Rehoboth Basters: Residents Demand Town Council’s Resignation
Rehoboth residents demonstrated before the town council, demanding that that the town’s CEO, Theo Janakowski, steps down. The protesters state that the town’s council has mismanaged community affairs and land distribution.
Below is an article published by The Namibian:
Residents of Rehoboth on Friday [04 April 20] marched to the town council, demanding that the town’s CEO Theo Jankowski steps down.
In a petition handed to the town’s mayor, Eva Maasdorp, the crowd, chanting religious hymns and holding posters with political messages, stated that Jankowski has overstayed his term in office and that the mayor had orchestrated his illegal stay.
“He was supposed to have resigned last year but is still in office, we demand that he steps down at once” said one of the demonstrators, William Hochtritt, who also accused the council of mismanagement.
The community, amongst other things, demanded that council reverse its new planned valuation roll on property, which they say is aimed at destroying the community and has not been performed in a transparent manner. They further accuse the council of moving at a snail’s pace in terms of land distribution as the majority of them remain landless. Residents also demanded that the academic qualifications of the town’s Resource Manager, Willie Swartz, be investigated, claiming he obtained his qualifications fraudulently.
Residents say they have given the council seven working days to revert back to them and vowed to get violent if the council fails to respond.
The demand for Jankowski’s resignation comes at a time when the town is facing a crisis of land grabbing. Community members feel the land freely belongs to them through the 1992 Rukoro Report, which was endorsed by Cabinet to make 3 000 erven available to the black community which was displaced under the apartheid rule within the boundaries of the town and 2 500 to the Rehoboth Basters under the Paternal Laws. The United People’s Movement has been actively pushing to implement this report.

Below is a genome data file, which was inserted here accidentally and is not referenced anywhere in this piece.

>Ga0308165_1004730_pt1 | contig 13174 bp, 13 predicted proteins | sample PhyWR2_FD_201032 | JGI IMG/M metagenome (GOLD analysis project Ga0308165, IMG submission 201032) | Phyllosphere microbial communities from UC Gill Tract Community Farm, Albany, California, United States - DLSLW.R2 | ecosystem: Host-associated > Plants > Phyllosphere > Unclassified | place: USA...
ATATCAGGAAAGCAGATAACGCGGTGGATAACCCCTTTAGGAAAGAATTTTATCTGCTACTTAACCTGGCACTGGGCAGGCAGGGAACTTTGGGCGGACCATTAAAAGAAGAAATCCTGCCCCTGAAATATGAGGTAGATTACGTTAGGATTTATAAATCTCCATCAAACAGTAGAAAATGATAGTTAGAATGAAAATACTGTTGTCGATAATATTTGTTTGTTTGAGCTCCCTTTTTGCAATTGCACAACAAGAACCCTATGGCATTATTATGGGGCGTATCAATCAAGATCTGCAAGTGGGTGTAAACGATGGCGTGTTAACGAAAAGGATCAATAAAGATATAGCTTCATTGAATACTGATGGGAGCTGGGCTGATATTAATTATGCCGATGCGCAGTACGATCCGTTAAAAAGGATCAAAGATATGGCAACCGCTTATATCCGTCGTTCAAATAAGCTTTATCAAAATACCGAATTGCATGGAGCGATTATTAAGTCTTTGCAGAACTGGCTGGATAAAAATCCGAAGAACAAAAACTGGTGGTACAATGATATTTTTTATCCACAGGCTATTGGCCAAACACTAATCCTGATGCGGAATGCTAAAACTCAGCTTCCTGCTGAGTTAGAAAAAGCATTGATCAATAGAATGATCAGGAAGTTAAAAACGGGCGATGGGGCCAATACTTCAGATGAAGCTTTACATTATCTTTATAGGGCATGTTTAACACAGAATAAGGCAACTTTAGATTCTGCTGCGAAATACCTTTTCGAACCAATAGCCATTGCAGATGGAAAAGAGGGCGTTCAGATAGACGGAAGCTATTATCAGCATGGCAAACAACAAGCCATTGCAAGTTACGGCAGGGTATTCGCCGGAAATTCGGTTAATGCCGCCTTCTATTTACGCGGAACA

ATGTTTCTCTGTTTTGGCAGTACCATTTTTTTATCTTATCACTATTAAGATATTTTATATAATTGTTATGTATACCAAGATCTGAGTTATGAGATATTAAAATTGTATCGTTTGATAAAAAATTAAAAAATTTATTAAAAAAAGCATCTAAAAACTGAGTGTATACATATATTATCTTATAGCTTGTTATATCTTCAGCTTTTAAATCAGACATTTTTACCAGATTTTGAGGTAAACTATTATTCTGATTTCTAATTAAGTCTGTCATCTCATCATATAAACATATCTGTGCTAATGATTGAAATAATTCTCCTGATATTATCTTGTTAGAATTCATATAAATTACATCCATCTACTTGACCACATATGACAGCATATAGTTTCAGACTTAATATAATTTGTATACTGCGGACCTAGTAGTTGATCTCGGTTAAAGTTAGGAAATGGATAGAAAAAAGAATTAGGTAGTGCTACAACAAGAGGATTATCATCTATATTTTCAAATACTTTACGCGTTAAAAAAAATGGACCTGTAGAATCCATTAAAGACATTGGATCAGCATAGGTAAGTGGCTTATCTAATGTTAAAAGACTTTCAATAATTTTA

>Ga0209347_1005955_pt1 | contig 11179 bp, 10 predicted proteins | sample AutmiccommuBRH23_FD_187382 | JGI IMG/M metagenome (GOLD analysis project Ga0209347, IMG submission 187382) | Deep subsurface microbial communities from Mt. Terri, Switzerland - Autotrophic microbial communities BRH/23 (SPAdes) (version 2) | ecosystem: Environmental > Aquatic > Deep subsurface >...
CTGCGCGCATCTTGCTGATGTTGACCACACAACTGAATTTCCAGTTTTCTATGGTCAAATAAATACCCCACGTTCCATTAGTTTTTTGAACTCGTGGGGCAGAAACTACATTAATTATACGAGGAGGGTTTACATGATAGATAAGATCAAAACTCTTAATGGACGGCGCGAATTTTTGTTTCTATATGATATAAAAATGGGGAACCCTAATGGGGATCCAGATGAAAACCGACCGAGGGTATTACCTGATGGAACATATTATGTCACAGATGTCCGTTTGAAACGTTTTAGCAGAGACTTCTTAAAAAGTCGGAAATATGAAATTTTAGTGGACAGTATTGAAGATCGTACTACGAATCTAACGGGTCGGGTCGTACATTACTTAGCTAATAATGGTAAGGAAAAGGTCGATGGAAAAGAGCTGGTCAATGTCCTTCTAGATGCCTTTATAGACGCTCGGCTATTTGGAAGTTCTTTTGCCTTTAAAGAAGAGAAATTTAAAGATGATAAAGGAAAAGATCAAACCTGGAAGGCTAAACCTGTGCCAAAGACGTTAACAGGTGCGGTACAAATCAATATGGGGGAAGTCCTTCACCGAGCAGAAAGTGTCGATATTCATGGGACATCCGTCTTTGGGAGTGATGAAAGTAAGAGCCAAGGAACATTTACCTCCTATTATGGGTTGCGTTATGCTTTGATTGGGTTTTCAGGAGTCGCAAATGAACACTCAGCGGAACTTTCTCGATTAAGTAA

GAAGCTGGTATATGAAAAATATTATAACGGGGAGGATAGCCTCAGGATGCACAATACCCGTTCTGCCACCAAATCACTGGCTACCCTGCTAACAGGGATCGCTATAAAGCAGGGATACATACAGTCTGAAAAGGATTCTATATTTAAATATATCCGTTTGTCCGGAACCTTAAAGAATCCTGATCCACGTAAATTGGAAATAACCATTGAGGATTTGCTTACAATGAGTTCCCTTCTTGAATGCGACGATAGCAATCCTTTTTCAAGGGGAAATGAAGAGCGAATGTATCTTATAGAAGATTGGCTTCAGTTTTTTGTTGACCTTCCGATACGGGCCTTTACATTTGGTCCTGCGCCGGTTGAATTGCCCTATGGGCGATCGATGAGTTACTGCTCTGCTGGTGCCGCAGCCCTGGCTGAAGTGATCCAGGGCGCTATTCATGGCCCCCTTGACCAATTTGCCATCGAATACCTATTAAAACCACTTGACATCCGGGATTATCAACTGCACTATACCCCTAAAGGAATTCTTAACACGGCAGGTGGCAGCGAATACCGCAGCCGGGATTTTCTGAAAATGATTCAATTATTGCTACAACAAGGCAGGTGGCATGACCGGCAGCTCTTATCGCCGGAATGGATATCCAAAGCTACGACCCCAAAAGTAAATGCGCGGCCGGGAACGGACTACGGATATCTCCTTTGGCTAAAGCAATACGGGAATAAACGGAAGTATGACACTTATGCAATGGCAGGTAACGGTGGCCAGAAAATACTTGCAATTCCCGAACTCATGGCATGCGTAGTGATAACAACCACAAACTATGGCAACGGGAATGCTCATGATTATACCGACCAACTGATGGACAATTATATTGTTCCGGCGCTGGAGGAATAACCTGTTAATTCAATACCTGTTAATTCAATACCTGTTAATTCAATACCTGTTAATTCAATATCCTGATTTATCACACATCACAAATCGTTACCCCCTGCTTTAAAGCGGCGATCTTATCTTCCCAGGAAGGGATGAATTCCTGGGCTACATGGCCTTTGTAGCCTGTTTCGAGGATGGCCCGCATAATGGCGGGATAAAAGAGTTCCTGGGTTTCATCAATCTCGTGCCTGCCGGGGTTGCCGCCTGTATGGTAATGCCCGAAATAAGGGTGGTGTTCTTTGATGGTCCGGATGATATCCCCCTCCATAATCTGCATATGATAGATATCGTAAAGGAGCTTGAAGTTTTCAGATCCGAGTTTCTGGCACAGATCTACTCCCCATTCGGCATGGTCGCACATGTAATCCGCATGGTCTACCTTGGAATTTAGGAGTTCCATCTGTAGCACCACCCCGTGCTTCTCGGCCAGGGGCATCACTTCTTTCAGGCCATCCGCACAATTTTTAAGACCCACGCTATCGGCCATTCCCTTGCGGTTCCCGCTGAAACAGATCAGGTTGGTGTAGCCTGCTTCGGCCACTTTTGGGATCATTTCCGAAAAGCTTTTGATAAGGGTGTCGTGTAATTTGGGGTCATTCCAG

In the petition, the community also demanded that the council drops legal action against Baster Kaptein John McNab who has allegedly been distributing free land to the Baster community since December last year , backing his move up with the Rukoro Report.
“The council must immediately stop the planned action against Kaptein McNab and rather use that money to pay off debts we owe NamWater and others,” reads the petition.
McNab told The Namibian that he has given more than 1 000 Baster residents unserviced erven so far and only caters to the “baster-burgers”, who he say have a right to free land since the town belongs to them. “Our land was taken from us after Independence and it is our right to reclaim it,” he said, adding that he decided to take matters into his own hands after the council failed the people.
However, the council argues that McNab’s actions are illegal and last month applied for a court order to stop him from distributing any more land. In the meantime, those who were given land by McNab were ordered to vacate immediately.
In an interview, Jankowski said that the Rukoro Report, despite the decision taken by cabinet, was “unimplementable” and therefore could not be used as a basis to randomly distribute land to the people.
“We find it challenging because we do not have the means or resources to implement it properly. The same people who are getting free erven from McNab today will soon be demanding that we service that land tomorrow,” he said. According to Maasdaorp, McNab does not have any mandate to distribute land because the Paternal Law under which he is operating is no longer recognised.
“The only institution that can distribute land is the town council, nobody else,” she said.
Maasdorp said the council has given 316 erven through the Rukoro Report since 2009, but finds it challenging to continue because of limited resources.
“We have requested people who live on these erven illegally to vacate, so that we can move them to a reception area while we figure out where to permanently locate them, but they have refused,” she said. “As for the qualifications of Swartz, he (McNab knows for a fact that he has legitimate qualifications.”
Jankowski told The Namibian that if he has overstayed his term in office, it was on the request of the council. “I have been requested by the council to stay on during the new CEO recruitment process that started last year, so that I can facilitate it accordingly. Interviews have already been conducted, but once this process has been completed, then I will resign,” he said.